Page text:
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FIRST-PERSON: The case for dismissing a congregation

NASHVILLE, Tenn. (BP)–It has been my privilege to pastor vibrant, lively churches for 25 years. I currently pastor a very loving and active church. Overall, my pastoral experience has been exciting and positive.

But this is not the case for some pastors. Statistics tell us that an alarming number of ministers are “released” every year for a variety of reasons, some legitimate, some not so legitimate. It is time we rethink this process.

In general, ministers are dismissed for a multitude of reasons. The main reason for dismissal (except for moral or theological reasons) is that the area of ministry for which the minister is responsible is perceived to be inactive and ineffective.

Leadership style and unmet expectations are to blame, or so it’s said. This perception is believed by a few of the powerbrokers, propagated among a majority of uninformed church members and then actualized in the release of the minister.

While it may be true that some ministers are not competent ministers of the Gospel of Jesus Christ and need to be released from their duties (2 Corinthians 3:4-6), could it be that some churches are not competent Christian communities? In other words, what would happen if we fired and/or dismissed churches because of their lack of integrity, commitment and/or involvement?

What’s the point? The point is this: Churches so easily blame their own apathy and indifference on a minister who did not cause the apathy and indifference.

Churches don’t get the way they are overnight and they are not reformed and/or revived overnight. The difficulty is that many of these incompetent churches view the minister as a quick-fix answer for problems that have long persisted. No minister can single handedly erase years of sinful sloth and indifference.

Is firing a congregation biblical? Yes. In Revelation 2:1-7 Jesus speaks to the church at Ephesus through the inspired pen of John. He describes this church as having lost its first love. He calls them to remember their first love, to repent of sin and to return to first things.

Then, in Revelation 2:5 the Lord says the most astonishing thing: “If you do not repent, I will come to you and remove your lampstand from its place.” What does this mean? Most scholars agree that the lampstands represented the church from which the light of Jesus Christ could shine. In other words, the light of Christ never goes out, but the lampstand sometimes is removed.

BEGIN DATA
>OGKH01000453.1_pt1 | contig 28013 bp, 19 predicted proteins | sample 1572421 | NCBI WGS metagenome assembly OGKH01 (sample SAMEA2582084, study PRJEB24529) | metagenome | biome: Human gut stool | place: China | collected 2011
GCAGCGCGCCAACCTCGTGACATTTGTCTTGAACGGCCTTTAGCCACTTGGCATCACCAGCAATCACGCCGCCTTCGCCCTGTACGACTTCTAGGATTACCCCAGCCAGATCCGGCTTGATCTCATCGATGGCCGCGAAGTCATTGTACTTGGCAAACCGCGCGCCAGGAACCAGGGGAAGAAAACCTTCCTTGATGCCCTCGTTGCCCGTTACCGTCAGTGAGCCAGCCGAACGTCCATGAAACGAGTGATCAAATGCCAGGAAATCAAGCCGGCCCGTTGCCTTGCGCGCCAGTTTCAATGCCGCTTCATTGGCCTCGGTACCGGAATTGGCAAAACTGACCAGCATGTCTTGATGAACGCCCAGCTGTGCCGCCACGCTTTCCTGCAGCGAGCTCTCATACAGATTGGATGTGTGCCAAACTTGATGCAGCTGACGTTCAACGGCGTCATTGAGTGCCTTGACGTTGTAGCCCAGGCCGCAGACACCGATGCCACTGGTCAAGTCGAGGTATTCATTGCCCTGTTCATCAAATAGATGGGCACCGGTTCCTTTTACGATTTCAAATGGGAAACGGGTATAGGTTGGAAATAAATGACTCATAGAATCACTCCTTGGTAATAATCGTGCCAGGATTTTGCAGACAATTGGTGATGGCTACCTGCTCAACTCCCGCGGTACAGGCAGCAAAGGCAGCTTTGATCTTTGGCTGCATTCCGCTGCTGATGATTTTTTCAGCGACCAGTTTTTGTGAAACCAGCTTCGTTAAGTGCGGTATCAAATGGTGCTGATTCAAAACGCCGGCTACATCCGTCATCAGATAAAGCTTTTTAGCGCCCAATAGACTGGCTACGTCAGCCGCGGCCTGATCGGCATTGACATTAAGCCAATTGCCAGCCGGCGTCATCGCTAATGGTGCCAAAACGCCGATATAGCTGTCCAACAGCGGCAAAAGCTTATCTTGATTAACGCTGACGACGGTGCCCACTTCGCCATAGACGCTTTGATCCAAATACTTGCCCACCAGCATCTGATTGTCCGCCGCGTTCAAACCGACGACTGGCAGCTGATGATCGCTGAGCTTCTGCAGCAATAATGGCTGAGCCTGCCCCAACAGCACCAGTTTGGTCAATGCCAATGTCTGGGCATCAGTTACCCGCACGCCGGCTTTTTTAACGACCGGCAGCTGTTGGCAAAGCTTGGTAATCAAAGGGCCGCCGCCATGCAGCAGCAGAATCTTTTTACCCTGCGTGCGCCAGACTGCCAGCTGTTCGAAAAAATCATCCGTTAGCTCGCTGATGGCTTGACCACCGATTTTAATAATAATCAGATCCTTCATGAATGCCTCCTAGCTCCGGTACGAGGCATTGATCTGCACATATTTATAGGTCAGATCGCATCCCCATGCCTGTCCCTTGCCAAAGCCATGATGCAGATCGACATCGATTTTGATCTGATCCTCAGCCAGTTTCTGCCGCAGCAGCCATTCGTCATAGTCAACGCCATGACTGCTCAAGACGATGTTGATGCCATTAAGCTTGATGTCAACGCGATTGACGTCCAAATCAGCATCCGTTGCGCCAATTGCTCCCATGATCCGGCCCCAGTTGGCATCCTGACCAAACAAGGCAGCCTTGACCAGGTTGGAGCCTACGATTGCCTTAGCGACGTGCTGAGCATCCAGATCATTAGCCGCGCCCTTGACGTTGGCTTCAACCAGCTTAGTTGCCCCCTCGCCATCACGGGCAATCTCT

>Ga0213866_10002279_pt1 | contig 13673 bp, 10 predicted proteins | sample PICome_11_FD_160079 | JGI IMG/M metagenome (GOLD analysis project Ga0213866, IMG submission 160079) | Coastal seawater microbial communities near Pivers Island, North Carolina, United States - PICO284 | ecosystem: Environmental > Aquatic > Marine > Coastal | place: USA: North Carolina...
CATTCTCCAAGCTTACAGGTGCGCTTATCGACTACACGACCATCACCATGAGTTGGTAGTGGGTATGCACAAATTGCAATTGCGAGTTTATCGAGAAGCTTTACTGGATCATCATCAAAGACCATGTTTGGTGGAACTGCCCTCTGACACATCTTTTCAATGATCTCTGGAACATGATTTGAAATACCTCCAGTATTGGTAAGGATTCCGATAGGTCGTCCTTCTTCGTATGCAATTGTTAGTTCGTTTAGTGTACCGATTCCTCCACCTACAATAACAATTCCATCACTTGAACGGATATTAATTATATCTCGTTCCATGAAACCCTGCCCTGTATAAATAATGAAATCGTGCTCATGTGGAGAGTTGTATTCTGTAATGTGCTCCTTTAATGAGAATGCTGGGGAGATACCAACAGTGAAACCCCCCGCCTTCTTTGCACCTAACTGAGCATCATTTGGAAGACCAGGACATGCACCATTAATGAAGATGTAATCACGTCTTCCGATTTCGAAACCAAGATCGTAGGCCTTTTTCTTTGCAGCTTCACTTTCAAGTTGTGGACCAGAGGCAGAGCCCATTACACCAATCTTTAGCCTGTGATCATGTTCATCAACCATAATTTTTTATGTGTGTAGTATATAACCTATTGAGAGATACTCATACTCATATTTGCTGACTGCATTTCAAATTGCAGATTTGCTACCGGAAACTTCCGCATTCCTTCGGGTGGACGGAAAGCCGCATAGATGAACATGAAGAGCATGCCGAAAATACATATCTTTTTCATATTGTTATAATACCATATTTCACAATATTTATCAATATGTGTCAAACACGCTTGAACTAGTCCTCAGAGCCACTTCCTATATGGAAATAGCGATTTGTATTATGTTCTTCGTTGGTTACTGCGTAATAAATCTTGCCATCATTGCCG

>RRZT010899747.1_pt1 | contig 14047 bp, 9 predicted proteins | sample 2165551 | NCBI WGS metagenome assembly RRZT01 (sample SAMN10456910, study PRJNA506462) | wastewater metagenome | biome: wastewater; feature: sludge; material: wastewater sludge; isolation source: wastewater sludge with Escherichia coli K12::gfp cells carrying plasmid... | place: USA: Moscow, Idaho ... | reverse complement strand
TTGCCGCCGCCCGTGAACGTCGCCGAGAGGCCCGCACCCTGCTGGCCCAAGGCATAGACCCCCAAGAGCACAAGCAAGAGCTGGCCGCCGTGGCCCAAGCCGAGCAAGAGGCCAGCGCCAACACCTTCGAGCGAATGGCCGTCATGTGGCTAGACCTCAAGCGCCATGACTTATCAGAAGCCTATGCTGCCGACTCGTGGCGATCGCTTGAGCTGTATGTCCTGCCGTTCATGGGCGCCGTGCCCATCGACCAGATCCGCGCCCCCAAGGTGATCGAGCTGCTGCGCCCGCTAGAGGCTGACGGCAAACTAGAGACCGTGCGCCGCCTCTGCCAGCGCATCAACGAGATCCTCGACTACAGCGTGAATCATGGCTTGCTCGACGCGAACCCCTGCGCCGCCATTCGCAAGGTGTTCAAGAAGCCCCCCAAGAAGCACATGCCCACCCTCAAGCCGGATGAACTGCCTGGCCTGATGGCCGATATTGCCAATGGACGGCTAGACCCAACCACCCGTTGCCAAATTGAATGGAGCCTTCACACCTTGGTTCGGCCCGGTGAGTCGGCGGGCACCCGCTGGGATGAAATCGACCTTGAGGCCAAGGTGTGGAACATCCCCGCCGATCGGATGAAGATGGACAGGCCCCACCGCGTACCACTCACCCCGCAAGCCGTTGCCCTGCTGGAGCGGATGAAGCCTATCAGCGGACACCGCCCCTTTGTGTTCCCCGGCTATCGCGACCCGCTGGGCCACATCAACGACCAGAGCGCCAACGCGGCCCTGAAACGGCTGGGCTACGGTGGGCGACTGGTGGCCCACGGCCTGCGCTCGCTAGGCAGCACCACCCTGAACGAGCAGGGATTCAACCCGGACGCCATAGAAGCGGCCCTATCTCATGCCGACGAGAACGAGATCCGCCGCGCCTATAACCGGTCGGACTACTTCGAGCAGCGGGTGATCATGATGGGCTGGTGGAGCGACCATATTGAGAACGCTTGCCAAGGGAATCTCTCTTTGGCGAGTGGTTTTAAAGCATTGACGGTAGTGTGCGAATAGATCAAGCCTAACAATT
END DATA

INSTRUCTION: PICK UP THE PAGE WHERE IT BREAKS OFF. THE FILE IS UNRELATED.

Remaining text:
Could this be why every year thousands of churches in the Southern Baptist Convention do not baptize a single person? Could it be that while God’s Gospel always works even in the most difficult settings, the churches in those settings have lost their spiritual influence and power? Further, could it be that God has removed their place as a vibrant influence in a particular community? Maybe God fired the church.

What’s the answer? Again, while there are valid reasons to dismiss incompetent ministers, maybe ministers should quit beating up on churches; conversely, maybe churches should stop beating up ministers. Maybe it’s time for both ministers and churches to become competent, committed and passionate conduits through which God can work.

Acts 2:43 gives us another clue. Here the text notes this truth about the early church: “Everyone was filled with awe [fear]….” That is, people both within and without the church developed a phobia about the church. This was a fear not produced by inner church turmoil; rather, it was a healthy fear based upon God’s mighty power being made known in the body of Christ.

Is anybody afraid of or in awe of the church these days? Or, are we too busy with our petty little ecclesiastical wars that while we’re beating up the minister and the minister is beating up the church the world is going to hell without Christ?

Some ministers may need to go. Maybe more churches need to be dismissed. But what would happen if we remembered our first love; what would happen if we repented of those dual sins of pride and forgetfulness; and, what would happen if we returned to the first things that glorify the Lord? The church would have to fire a lot less ministers and God would have to fire a lot less churches.
Kevin Shrum is pastor of Inglewood Baptist Church in Nashville, Tenn.